Doing it for the kids, part 3

In which our intrepid reporter continues to look at the state of children’s social care in Medway following another damning report..

In case you hadn’t heard, Medway Council has not magically been able to improve children’s social care services in three months, following ten years of austerity. 

However, the council is not off the hook and will continue to provide social care for children in the towns. On top of that, the big guns that have been sent in to help the council clean up its act and will stay for at least another six months.

How did this happen? Children in the towns were getting a raw deal, with social workers overworked, and the top tier of management digging their heads in the sand, according to the joint Ofsted and CQC report last year. This was the second time in five years the council had received the worst rating possible. 

So the Department for Education’s appointed commissioner Eleanor Brazil was called in to help the council turn it all around and avoid them losing control of the services completely. Ms Brazil wrote in her three month update that problems from 2015 are still relevant today.

But you can’t say that since the damning review in July, the council has not been working on improving this poor outlook. They are recruiting a new assistant director of social care and another of education, they are learning from “good” councils and have been very receptive to all feedback.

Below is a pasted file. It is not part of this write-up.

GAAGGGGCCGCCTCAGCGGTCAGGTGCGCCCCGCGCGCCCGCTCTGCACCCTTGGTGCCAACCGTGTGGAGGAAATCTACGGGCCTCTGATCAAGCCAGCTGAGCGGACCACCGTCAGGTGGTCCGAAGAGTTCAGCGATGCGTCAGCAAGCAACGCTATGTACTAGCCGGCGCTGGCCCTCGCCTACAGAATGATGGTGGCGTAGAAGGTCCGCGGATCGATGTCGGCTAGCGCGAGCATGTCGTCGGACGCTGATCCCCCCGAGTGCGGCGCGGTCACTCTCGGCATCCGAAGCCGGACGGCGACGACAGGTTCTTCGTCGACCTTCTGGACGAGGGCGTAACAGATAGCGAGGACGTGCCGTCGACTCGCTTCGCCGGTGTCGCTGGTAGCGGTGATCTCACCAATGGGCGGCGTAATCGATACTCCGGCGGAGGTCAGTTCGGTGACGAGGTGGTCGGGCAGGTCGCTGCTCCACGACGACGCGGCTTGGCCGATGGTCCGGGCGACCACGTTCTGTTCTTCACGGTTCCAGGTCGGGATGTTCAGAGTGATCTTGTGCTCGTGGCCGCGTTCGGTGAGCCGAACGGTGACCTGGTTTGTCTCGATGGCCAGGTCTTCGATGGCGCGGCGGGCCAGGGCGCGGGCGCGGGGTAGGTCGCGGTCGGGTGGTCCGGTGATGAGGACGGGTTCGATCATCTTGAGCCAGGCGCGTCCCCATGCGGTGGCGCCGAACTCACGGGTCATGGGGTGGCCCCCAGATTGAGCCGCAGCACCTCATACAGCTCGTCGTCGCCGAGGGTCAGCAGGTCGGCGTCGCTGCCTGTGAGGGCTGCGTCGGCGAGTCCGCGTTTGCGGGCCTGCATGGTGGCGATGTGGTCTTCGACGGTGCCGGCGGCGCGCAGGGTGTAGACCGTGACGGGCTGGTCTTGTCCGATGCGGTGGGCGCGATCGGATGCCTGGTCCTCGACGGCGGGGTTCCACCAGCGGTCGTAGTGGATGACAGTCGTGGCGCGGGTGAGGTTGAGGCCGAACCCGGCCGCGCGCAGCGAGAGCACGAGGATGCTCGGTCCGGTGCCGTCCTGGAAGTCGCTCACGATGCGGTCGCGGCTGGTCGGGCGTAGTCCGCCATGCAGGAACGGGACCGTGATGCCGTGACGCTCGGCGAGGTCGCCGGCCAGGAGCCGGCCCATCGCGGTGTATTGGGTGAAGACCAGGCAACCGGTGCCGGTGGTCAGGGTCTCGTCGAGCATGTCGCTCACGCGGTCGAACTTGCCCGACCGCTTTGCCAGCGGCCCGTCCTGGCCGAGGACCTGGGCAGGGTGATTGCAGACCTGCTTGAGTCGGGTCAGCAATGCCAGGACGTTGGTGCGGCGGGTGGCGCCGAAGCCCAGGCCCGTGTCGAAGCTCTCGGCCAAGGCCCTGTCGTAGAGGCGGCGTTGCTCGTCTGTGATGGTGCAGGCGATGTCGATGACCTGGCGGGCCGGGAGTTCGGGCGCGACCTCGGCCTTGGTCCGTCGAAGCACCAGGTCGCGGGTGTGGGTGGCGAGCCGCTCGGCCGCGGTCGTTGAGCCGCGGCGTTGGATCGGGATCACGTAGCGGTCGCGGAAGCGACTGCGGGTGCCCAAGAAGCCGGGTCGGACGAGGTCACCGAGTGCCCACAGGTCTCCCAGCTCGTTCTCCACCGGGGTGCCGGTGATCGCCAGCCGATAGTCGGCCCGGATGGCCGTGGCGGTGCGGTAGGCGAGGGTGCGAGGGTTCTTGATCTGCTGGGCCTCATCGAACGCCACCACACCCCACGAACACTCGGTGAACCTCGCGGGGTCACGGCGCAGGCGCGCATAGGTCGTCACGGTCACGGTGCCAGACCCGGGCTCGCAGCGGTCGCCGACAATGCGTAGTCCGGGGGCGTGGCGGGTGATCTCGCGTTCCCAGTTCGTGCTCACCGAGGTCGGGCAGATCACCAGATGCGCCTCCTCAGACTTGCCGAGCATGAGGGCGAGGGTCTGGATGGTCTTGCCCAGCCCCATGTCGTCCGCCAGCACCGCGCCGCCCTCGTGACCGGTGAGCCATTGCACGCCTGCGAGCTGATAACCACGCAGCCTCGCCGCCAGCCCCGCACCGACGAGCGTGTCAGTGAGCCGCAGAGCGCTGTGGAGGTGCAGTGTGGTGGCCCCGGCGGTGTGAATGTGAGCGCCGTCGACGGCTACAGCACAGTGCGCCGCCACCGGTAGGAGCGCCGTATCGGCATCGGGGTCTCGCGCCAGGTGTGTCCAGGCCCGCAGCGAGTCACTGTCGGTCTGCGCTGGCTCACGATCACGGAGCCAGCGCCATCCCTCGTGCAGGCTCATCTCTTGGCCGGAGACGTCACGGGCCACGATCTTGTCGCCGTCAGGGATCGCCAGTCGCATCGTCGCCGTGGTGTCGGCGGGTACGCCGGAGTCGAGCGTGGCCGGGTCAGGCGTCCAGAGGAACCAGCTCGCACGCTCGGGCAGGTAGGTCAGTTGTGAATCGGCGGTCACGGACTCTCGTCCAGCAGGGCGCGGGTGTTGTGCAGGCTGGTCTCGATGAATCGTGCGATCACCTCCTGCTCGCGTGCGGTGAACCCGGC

Ms Brazil wrote in her report how the council has been “extremely welcoming and co-operative” throughout her three month stay.

One of the issues she raised in her time is how little training councillors had on issues around children and young people, and also how few meetings would discuss the problems. Maybe this is why Alan Jarrett was so taken aback by the result last year that brought Ms Brazil here in the first place. 

It’s not just councillors that the senior team of staff have been accused of being “historically poor” at communication. Ms Brazil wrote that these directors should visit front line services to provide “greater confidence in the staff group that their views were being heard, understood and being responded to”. 

Social workers told the inspector how they want to do their best but are devastated that the children “don’t get what they need and deserve from me”. 

Buck up Medway, you’ve got six months to turn the show around and help improve the lives of 65,000 children who live in Medway, or at the least, recruit enough staff to improve those with the worst problems.

Not a small feat, but it’s one the children deserve.

Greta Byline is a journalist.

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